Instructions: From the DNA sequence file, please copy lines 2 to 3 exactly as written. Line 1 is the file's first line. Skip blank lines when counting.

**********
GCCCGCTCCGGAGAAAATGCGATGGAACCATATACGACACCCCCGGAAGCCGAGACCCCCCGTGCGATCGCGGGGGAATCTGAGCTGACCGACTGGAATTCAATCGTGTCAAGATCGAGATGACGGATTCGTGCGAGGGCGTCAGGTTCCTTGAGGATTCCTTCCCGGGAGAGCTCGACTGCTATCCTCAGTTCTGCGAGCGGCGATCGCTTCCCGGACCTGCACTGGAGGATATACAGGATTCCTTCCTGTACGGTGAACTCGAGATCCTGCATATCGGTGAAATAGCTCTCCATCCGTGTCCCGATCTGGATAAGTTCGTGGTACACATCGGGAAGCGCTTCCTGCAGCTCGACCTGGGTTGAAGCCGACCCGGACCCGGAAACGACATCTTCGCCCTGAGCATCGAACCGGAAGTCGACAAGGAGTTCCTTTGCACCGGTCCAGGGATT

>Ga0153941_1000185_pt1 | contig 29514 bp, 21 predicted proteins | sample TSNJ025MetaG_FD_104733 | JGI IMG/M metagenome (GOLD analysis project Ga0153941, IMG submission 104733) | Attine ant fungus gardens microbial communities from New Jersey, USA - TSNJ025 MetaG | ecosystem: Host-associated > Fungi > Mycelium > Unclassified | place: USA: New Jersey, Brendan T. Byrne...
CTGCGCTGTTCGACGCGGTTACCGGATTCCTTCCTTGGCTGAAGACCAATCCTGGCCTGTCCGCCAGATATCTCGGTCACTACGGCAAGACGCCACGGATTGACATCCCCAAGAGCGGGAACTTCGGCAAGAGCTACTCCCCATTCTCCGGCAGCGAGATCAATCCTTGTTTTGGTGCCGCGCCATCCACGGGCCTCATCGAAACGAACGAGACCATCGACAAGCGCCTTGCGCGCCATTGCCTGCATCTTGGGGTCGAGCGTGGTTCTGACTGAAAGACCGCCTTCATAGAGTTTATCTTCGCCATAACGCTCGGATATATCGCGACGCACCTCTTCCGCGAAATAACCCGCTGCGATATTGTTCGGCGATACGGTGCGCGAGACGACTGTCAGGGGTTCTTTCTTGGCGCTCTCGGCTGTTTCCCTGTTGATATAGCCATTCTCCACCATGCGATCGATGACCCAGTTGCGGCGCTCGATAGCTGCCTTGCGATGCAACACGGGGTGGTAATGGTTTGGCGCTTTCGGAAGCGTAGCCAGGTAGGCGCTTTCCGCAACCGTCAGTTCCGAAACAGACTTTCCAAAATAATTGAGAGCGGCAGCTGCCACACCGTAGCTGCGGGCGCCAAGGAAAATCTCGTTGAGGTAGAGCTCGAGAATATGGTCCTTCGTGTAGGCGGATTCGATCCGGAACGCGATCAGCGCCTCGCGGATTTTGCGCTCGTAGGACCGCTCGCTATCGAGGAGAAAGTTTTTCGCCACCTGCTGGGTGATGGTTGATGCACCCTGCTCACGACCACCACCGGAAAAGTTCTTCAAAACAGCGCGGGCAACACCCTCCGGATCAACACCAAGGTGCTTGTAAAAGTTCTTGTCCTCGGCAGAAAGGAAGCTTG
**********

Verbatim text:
>Ga0153941_1000185_pt1 | contig 29514 bp, 21 predicted proteins | sample TSNJ025MetaG_FD_104733 | JGI IMG/M metagenome (GOLD analysis project Ga0153941, IMG submission 104733) | Attine ant fungus gardens microbial communities from New Jersey, USA - TSNJ025 MetaG | ecosystem: Host-associated > Fungi > Mycelium > Unclassified | place: USA: New Jersey, Brendan T. Byrne...
CTGCGCTGTTCGACGCGGTTACCGGATTCCTTCCTTGGCTGAAGACCAATCCTGGCCTGTCCGCCAGATATCTCGGTCACTACGGCAAGACGCCACGGATTGACATCCCCAAGAGCGGGAACTTCGGCAAGAGCTACTCCCCATTCTCCGGCAGCGAGATCAATCCTTGTTTTGGTGCCGCGCCATCCACGGGCCTCATCGAAACGAACGAGACCATCGACAAGCGCCTTGCGCGCCATTGCCTGCATCTTGGGGTCGAGCGTGGTTCTGACTGAAAGACCGCCTTCATAGAGTTTATCTTCGCCATAACGCTCGGATATATCGCGACGCACCTCTTCCGCGAAATAACCCGCTGCGATATTGTTCGGCGATACGGTGCGCGAGACGACTGTCAGGGGTTCTTTCTTGGCGCTCTCGGCTGTTTCCCTGTTGATATAGCCATTCTCCACCATGCGATCGATGACCCAGTTGCGGCGCTCGATAGCTGCCTTGCGATGCAACACGGGGTGGTAATGGTTTGGCGCTTTCGGAAGCGTAGCCAGGTAGGCGCTTTCCGCAACCGTCAGTTCCGAAACAGACTTTCCAAAATAATTGAGAGCGGCAGCTGCCACACCGTAGCTGCGGGCGCCAAGGAAAATCTCGTTGAGGTAGAGCTCGAGAATATGGTCCTTCGTGTAGGCGGATTCGATCCGGAACGCGATCAGCGCCTCGCGGATTTTGCGCTCGTAGGACCGCTCGCTATCGAGGAGAAAGTTTTTCGCCACCTGCTGGGTGATGGTTGATGCACCCTGCTCACGACCACCACCGGAAAAGTTCTTCAAAACAGCGCGGGCAACACCCTCCGGATCAACACCAAGGTGCTTGTAAAAGTTCTTGTCCTCGGCAGAAAGGAAGCTTG